Hole-in-the-Wall, Rialto Beach

Olympic National Park

Western Olympic Peninsula, Washington

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Hole-in-the-Wall, Rialto Beach

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  • View north along Rialto Beach toward Hole-in-the-Wall.- Hole-in-the-Wall, Rialto Beach
  • View north along Rialto Beach toward Hole-in-the-Wall.- Hole-in-the-Wall, Rialto Beach
  • View north along Rialto Beach.- Hole-in-the-Wall, Rialto Beach
  • View south toward La Push from Rialto Beach.- Hole-in-the-Wall, Rialto Beach
  • Bald eagle (Haliaeetus leucocephalus) at Rialto Beach.- Hole-in-the-Wall, Rialto Beach
  • Sea stacks at Rialto Beach just south of Hole-in-the-wall.- Hole-in-the-Wall, Rialto Beach
  • Sea stacks at Rialto Beach just south of Hole-in-the-wall.- Hole-in-the-Wall, Rialto Beach
  • Hole-in-the-wall, Olympic National Park.- Hole-in-the-Wall, Rialto Beach
  • Giant green anemone (Anthopleura xanthogrammica) in a tide pool at Hole-in-the-wall. - Hole-in-the-Wall, Rialto Beach
  • Purple sea star (Pisaster ochraceus) at Hole-in-the-wall. Most in this species are purple, but color variations are common.- Hole-in-the-Wall, Rialto Beach
  • View out toward Dahdayla Island and Cake Rock from Hole-in-the-wall.- Hole-in-the-Wall, Rialto Beach
  • Purple sea star (Pisaster ochraceus) at Hole-in-the-wall.- Hole-in-the-Wall, Rialto Beach
  • Bald eagle (Haliaeetus leucocephalus) at Hole-in-the-wall.- Hole-in-the-Wall, Rialto Beach
  • Bald eagle (Haliaeetus leucocephalus) at Hole-in-the-wall.- Hole-in-the-Wall, Rialto Beach
  • Rock formations and tidepools at Hole-in-the-wall.- Hole-in-the-Wall, Rialto Beach
  • Rock formations and tidepools at Hole-in-the-wall.- Hole-in-the-Wall, Rialto Beach
  • Hole-in-the-wall with James Island and Little James Island in the distance. Olympic National Park.- Hole-in-the-Wall, Rialto Beach
  • Sunset at Hole-in-the-wall, Olympic National Park.- Hole-in-the-Wall, Rialto Beach
  • Sunset at Hole-in-the-wall, Olympic National Park.- Hole-in-the-Wall, Rialto Beach
  • Sunset at Hole-in-the-wall, Olympic National Park.- Hole-in-the-Wall, Rialto Beach
  • Dusk at Rialto Beach, Olympic National Park.- Hole-in-the-Wall, Rialto Beach
Overview + Weather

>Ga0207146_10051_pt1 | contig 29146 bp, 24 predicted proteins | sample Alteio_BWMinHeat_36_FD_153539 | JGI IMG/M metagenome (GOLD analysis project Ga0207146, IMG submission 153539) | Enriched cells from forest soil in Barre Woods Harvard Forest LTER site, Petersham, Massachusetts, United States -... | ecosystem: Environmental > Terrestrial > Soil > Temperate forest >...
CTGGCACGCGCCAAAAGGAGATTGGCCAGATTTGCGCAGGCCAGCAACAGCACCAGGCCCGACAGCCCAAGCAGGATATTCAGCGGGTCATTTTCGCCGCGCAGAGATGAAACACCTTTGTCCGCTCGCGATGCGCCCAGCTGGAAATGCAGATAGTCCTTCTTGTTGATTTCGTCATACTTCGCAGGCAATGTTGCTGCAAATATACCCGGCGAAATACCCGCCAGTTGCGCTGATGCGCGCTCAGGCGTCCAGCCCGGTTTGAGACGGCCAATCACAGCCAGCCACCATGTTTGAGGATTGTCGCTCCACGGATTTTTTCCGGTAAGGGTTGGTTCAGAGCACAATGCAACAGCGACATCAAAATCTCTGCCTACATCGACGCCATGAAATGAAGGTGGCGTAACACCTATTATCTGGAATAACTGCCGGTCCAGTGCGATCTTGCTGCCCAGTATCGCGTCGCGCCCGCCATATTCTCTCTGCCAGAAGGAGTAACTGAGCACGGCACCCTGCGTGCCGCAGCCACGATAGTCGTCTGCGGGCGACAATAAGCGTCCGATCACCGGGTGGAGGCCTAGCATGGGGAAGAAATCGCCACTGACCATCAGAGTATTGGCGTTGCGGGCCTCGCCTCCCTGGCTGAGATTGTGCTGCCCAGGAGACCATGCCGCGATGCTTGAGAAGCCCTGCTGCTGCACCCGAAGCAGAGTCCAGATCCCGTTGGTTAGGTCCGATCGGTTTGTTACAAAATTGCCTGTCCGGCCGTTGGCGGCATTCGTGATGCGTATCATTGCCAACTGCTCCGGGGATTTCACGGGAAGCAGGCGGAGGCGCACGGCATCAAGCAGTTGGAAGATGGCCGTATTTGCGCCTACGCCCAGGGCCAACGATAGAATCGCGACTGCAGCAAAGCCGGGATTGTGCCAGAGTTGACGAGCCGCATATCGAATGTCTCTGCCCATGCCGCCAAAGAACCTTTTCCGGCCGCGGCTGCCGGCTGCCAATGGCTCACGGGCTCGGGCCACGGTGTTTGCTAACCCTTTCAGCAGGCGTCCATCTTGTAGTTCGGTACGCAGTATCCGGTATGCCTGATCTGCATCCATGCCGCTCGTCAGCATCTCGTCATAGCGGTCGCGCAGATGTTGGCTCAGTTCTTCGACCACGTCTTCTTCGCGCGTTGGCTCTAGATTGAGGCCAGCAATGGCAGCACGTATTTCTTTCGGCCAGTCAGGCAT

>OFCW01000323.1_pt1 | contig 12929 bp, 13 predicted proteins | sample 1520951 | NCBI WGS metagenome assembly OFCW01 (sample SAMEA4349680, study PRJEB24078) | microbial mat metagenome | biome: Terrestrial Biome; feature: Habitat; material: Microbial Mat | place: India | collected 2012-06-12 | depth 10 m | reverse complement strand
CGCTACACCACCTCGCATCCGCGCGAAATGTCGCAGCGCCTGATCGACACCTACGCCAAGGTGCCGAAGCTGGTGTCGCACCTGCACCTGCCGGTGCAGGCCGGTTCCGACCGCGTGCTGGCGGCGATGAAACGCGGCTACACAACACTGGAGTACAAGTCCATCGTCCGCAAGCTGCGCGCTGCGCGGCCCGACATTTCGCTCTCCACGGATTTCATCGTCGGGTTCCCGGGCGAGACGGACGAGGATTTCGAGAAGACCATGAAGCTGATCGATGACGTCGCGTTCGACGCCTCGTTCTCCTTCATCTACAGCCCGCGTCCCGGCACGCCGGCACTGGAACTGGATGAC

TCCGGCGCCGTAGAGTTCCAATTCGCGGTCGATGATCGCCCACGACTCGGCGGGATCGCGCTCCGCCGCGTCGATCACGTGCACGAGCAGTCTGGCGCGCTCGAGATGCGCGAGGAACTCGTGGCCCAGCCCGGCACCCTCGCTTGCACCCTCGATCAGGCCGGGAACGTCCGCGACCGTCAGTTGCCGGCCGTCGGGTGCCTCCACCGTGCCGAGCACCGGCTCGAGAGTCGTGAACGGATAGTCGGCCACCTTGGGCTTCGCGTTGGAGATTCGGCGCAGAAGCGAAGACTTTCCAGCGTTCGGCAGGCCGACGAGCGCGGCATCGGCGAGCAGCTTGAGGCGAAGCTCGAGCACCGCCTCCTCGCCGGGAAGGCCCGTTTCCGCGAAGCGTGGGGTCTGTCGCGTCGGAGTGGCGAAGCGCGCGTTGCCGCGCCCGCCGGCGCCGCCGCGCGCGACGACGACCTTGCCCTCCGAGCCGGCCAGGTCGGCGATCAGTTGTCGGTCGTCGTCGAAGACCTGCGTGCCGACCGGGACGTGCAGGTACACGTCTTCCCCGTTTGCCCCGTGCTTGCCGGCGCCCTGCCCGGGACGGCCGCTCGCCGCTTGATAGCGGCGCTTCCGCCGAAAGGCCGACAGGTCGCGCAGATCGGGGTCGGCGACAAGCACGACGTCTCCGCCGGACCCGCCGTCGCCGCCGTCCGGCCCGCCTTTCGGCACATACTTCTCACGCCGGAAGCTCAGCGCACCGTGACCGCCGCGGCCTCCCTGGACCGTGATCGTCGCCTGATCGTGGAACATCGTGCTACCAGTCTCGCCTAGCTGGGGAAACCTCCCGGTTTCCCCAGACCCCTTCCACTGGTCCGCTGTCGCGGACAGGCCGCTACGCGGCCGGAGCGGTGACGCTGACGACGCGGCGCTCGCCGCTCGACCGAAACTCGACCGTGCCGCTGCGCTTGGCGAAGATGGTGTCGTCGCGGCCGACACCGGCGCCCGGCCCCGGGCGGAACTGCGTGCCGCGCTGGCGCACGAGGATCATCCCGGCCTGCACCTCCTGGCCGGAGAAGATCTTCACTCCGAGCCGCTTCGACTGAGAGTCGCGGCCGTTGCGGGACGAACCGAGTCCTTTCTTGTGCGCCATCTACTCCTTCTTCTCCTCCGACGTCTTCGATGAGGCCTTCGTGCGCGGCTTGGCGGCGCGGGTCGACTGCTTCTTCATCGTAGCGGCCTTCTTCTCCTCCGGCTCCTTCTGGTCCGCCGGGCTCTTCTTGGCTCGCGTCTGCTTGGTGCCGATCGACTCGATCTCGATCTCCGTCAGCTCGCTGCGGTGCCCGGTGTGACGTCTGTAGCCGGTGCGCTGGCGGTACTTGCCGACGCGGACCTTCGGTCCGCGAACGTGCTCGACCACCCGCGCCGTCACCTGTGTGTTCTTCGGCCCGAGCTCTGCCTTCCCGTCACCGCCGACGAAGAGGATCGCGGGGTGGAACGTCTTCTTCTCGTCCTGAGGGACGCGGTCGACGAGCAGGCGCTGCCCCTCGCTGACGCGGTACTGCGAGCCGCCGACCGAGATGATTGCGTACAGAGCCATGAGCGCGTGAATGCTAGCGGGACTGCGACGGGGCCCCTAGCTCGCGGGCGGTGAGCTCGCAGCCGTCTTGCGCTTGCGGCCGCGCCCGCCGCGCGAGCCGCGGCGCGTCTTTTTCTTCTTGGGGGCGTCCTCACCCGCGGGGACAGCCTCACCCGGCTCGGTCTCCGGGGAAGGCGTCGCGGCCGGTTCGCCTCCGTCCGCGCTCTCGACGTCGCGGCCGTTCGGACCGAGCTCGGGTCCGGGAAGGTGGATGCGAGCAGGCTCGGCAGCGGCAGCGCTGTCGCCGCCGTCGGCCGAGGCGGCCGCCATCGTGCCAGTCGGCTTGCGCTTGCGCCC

Pros: 
Icon geological formation. Tidepools.
Cons: 
Limited access at low tide.
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Region:
Western Olympic Peninsula, WA
Congestion: 
High
Location type: 
Sandy beach
Rocky shore
Parking Pass: 
National Park Pass
Current Local Weather:
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Adventure Description

Adventure Description

Team

Situated near the mouth of the Quillayute River just north of the town of La Push, Rialto Beach is one of those beaches that begs you for more time. Plan on a leisurely 3-mile round-trip walk from the parking lot at the southern end of the beach to access the tide pools, sea stacks, and the unique Hole-in-the-Wall formation at the north end, and be sure to watch for otters and seals in the surf and whales in the distance.

You'll know you are getting closer to the north end as Gunsight Rock comes into view. The tide pools at this end of the beach are rich with sea life, and the rock formations are fascinating. Layers of sandstone and mudstone eroding at different rates create dramatic linear foregrounds for the sea stacks that sit a little farther from shore. The Hole-in-the-Wall formation is part of this process as well: this gap is left behind as the ocean works away at the softer layers in the larger rock, leaving a perfect frame for the sea stacks a little further down the beach.

Note: Hole-in-the-Wall does offer several backpacker campsites, but an Olympic National Park wilderness permit is required.

Backpacking Rialto Beach to Ozette

Rialto Beach is also the southern point of the roughly 20-mile shuttle backpacking trek that stretches to Ozette along the completely undeveloped and rugged coastline of the Olympic National Park. All seven of the backcountry campsite areas require an overnight wilderness permit, and reservations are required between May 1 and September 30. Reservations can be made starting March 15 by mailing in a Reservation Request Form.

Tide Pool Safety and Etiquette

Respectful and cautious behavior in and around tide pools will keep you safe and protect the fragile wildlife for generations to come. Be sure to follow these rules of thumb:

  • Particularly during returning tide, be careful and keep an eye out for "sneaker waves."
  • Only step on dry, bare rocks and sand. Seaweed and/or algae can be extremely slippery.
  • Do not step on any marine life, barnacles or mussel clusters.
  • Touch marine life only very gently. Do not pull, prod, poke or tear at any species.
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Location + Directions

Nearby Camping + Lodging

(9 within a 30 mile radius)

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(19 within a 30 mile radius)

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